* Hello, Marie...so nice of you to visit the ponds :)

You are surrounded by such beautiful coastline, Marie, I'm not sure your beautiful garden misses a pond...whereas I have to travel quite a distance to get to the coast :)

Bimbimbie said...

Hi WG we have a little pond, mostly for the frogs and you're right it is fascinating to sit and watch all the comings and goings of life in and around the pond. And yes! how does word get around that a new pond has gone in for the water brigade to move into lol*!*

Sheila said...

Beautiful, my dear WG.
I especially enjoyed the video.
My sister and I were always fascinated with frog
spawn and the life cycle of frogs when were younger. We spent many happy hours on the banks of the stream..
I love Forget me Nots too, mine are now all through the lawn. I was frustrated by it at first, but it looks rather pretty. It's nice to look back on one's childhood and make these connections isn't it.
hugs
xx

Andrew at Quicksilverbirds said...

That was one fascinating blog wildlife gardner, what a fabulous habitat you have built up there. Just goes to show one can have a wildlife safari in a garden, no need to venture thousands of miles to a wilderness. Great stuff.

A wildlife gardener said...

* Good Day to You, Bimbimbie. Lovely to see you again. Can you send some sunshine from Aussieland to warm our pending Summer? :)

* Welcome, dear Sheila...come and sit beside me by the pond and we'll chat about our childhood memories :)

* Great to have your company, Andrew :)

You are right when you say we need not venture far from home to see interesting wildlife. With nectar borders, a few trees and a pond...no matter the size...the wildlife will feel welcome to visit...and might even take up residence :)

Catherine said...

You always have the best looking ponds!! Fantastic captures!
Enjoy your day & those fabulous ponds!
Cat

A wildlife gardener said...

* It's lovely to meet up with you again, Cat. You are most welcome :)

The ponds and the wildlife they bring give us lots of pleasure :)

Duxbury Ramblers said...

Hi WG, we have always loved ponds use to be lots around when we were kids, we still enjoy pond dipping at our local ones, do not seem to find as much now but we were quicker then - probably why we see more flowers these days :)
Lovely photos.

The Ramblers.

Bren said...

your photos of the pond are wonderful. I can't wait to stop back to see what Summer has to hold for you.

Please stop by my garden sometime.

Chandramouli S said...

Wow! That was a wild post and I so loved it! Especially those of the snails. I never knew snails were useful in keeping the ponds clean! Next time I see them I'd be sure to watch their activities. I'm so impressed by the shots that I so wanna see a snail now for real!

A wildlife gardener said...

A beautiful sunny day to you all :)

* Ponds are fascinating, Duxbury Ramblers...and take most of us back to childhood days...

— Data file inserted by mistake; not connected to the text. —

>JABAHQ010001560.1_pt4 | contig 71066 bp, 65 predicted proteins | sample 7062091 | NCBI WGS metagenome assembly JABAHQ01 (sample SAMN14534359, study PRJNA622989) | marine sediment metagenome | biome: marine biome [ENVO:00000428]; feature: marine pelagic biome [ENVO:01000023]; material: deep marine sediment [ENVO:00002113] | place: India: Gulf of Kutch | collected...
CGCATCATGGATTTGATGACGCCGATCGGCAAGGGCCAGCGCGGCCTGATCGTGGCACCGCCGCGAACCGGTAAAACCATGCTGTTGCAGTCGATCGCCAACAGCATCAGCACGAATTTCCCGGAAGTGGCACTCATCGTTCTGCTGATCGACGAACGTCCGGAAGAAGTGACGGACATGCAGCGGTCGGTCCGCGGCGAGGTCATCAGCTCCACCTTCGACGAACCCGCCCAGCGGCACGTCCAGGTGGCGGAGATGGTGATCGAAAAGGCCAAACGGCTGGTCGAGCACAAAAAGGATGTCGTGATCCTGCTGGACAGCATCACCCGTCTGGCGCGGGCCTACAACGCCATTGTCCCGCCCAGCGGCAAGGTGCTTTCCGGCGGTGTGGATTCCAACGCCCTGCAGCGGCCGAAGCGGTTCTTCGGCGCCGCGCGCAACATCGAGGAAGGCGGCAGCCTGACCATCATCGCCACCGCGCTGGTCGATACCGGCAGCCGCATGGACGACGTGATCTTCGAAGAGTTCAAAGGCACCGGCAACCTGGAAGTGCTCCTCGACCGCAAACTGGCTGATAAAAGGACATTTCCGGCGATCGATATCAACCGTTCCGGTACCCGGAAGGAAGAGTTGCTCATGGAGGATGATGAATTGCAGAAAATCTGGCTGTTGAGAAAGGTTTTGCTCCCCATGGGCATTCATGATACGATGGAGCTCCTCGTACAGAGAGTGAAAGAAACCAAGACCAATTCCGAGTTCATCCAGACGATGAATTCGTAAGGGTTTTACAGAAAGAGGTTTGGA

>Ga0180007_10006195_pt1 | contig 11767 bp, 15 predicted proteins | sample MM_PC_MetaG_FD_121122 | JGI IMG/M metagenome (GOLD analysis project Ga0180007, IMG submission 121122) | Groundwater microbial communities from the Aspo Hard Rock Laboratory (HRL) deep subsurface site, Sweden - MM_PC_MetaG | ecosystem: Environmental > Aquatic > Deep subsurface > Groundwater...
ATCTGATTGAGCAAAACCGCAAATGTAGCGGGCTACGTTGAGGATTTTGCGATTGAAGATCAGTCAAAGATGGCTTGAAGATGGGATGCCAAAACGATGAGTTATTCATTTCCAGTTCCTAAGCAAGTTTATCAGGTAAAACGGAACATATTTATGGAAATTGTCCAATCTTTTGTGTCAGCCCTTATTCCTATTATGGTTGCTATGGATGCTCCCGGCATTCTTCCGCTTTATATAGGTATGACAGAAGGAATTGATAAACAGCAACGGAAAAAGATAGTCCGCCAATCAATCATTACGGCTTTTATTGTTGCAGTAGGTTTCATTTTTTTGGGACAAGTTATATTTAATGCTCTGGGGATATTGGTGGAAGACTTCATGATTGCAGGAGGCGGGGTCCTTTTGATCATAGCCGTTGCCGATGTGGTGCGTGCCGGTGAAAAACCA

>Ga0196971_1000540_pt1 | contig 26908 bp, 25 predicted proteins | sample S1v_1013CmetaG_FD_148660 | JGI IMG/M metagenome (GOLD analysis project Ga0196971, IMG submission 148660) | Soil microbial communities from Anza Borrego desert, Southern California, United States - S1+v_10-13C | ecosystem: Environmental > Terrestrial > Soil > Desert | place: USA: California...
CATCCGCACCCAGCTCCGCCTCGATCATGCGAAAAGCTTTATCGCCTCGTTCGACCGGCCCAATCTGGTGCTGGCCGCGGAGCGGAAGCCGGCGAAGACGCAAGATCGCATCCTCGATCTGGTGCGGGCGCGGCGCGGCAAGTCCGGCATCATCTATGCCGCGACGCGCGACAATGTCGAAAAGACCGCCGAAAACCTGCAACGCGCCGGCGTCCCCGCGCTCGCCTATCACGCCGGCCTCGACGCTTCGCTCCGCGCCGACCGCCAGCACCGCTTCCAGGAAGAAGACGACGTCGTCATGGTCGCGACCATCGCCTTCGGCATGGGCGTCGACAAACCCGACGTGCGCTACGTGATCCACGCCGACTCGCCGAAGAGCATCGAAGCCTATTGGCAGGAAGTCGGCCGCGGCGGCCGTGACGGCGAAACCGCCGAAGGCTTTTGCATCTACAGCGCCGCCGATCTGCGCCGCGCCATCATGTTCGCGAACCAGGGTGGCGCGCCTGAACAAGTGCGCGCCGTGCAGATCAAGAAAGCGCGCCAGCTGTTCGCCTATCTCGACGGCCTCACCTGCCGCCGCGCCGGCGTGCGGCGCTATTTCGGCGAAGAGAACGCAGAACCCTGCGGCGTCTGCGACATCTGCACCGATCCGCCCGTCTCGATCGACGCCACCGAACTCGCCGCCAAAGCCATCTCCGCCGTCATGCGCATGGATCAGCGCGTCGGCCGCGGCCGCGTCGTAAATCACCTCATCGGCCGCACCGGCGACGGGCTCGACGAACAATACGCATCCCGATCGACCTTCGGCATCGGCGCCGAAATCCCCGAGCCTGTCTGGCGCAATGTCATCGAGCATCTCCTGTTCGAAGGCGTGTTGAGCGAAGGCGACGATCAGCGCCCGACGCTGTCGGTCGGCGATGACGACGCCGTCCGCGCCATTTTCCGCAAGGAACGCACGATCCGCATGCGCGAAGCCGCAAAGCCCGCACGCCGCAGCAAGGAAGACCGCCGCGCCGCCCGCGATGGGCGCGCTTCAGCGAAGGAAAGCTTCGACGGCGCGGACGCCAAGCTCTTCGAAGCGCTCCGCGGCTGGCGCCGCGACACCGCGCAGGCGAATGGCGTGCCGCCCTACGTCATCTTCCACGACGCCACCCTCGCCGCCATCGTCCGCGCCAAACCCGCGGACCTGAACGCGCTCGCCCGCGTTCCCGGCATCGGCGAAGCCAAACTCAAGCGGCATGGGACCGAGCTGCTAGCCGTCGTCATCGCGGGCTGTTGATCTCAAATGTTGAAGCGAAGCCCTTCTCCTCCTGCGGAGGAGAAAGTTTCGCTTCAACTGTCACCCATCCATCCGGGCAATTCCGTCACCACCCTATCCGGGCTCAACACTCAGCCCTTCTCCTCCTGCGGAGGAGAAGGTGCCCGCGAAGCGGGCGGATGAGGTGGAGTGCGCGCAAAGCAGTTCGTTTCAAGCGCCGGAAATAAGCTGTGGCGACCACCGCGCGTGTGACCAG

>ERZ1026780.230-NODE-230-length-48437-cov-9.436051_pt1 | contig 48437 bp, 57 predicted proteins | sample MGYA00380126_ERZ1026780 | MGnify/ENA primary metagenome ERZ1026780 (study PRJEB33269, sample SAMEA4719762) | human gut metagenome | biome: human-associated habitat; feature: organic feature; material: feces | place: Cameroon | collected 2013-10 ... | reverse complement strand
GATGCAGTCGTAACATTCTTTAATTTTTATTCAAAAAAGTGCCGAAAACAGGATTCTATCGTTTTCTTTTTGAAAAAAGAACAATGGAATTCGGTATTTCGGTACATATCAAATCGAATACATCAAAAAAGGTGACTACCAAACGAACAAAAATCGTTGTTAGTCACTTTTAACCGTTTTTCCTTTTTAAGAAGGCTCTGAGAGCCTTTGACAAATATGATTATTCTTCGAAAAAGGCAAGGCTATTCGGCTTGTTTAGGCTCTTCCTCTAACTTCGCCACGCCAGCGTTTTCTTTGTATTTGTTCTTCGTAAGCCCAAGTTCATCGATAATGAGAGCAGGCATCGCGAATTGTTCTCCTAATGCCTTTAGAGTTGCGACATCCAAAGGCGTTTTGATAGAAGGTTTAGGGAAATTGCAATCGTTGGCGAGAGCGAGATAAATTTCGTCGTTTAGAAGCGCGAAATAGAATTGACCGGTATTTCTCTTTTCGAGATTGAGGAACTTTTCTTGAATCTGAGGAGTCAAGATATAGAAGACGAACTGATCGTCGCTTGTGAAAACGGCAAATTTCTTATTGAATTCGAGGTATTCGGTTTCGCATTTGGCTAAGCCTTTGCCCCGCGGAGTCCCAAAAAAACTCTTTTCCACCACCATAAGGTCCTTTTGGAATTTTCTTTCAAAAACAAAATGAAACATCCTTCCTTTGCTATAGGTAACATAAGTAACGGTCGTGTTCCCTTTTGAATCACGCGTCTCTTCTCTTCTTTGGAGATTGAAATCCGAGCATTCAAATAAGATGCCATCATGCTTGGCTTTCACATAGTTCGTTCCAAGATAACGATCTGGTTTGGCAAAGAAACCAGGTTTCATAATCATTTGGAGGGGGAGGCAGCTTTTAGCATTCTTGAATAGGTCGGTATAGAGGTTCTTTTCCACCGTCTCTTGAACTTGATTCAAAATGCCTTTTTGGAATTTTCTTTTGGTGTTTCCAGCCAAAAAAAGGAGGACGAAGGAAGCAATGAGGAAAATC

Rambling, or, in my case, strolling, is another great way to observe the flora and fauna too :)

* A warm welcome to you, Bren. Lovely to meet you :)

The Summers are great, here at Barleycorn, no matter the weather, as the garden is most colourful from May till October, and the wildlife it brings is most active then :)

* How lovely to see you again, Chandramouli S :)

Pond snails are invaluable as they mostly feed on decaying plants...and I can honestly say I have not lost any of the lilies to them :)

I find my garden snails eating a lot of decaying plants too..though, they can also eat fresh shoots...but I let them roam, as they are all part of the magical web of life.

If I were to kill them, my thrushes and other birds, as well as the frogs and toads, would go hungry...and, in turn, the birds eat the aphids and pesky insects which feed on my plants. So, I garden without the use of chemicals or pesticides, and try to harm no living thing :)

Sandy said...

What a great group of photos and those newts, wow. Such an infomative post..glad to see an update.

A wildlife gardener said...

* Always a pleasure to see you, dear Sandy :)

Thanks for the compliments. It's lovely to share it all with you :)

Bimbimbie said...

... I'd gladly send you some sunshine WG but it's gone and done a runner on us too ;( windy, overcast and showers, sounds a little too like the UK weather doesn't it*!*

A wildlife gardener said...

* It's a miracle, Bimbimbie! After I asked for some sunshine, we have had four days of glorious weather...a heatwave, in fact :)

I'll send some to you :)

joey said...

Oh how I wait for your delightful posts, indeed small miracles to sustain us all ... nobody does it better! (((HUGS)))

A wildlife gardener said...

* Dear Joey, I always feel humbled by your generous comments. Thank you very much indeed :)

Miranda Bell said...

Hiya - there was me thinking that I'd already left a comment on this posting and it doesn't look like I did... some wonderful pictures of your pondlife - takes me back to my childhood... I've been enjoying the company of a frog here recently which has taken up residence in an old tin bath - taking shelter under the pot that I'd put in there containing a small potted tree that needed a good soak! Each time I go and do my watering he pops up to say hello! Hope all's well with you... take care Miranda x

A wildlife gardener said...

* Great to hear from you, Miranda :)

Frogs are fascinating creatures, aren't they? Your little frog reminds me of the surprises I've had with toads popping up from under old flower pots :)

How's your cirsium seeds doing? did you manage to sow them successfully?

alex216 said...

I love it! Very creative!That's actually really cool.